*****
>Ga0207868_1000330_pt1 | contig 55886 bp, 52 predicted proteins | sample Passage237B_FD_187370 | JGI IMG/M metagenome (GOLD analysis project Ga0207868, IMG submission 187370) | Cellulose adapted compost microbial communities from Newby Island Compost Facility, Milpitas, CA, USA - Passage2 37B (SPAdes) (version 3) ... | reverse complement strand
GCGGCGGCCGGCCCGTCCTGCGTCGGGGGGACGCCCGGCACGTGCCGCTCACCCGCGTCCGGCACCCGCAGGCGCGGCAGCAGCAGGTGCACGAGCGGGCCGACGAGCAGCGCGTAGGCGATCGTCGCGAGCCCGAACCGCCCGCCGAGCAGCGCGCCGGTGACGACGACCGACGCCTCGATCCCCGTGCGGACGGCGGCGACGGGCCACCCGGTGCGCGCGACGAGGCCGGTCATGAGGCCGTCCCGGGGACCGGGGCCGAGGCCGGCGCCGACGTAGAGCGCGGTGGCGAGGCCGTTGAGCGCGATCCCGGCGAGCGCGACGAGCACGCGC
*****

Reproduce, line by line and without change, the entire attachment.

>Ga0207868_1000330_pt1 | contig 55886 bp, 52 predicted proteins | sample Passage237B_FD_187370 | JGI IMG/M metagenome (GOLD analysis project Ga0207868, IMG submission 187370) | Cellulose adapted compost microbial communities from Newby Island Compost Facility, Milpitas, CA, USA - Passage2 37B (SPAdes) (version 3) ... | reverse complement strand
GCGGCGGCCGGCCCGTCCTGCGTCGGGGGGACGCCCGGCACGTGCCGCTCACCCGCGTCCGGCACCCGCAGGCGCGGCAGCAGCAGGTGCACGAGCGGGCCGACGAGCAGCGCGTAGGCGATCGTCGCGAGCCCGAACCGCCCGCCGAGCAGCGCGCCGGTGACGACGACCGACGCCTCGATCCCCGTGCGGACGGCGGCGACGGGCCACCCGGTGCGCGCGACGAGGCCGGTCATGAGGCCGTCCCGGGGACCGGGGCCGAGGCCGGCGCCGACGTAGAGCGCGGTGGCGAGGCCGTTGAGCGCGATCCCGGCGAGCGCGACGAGCACGCGC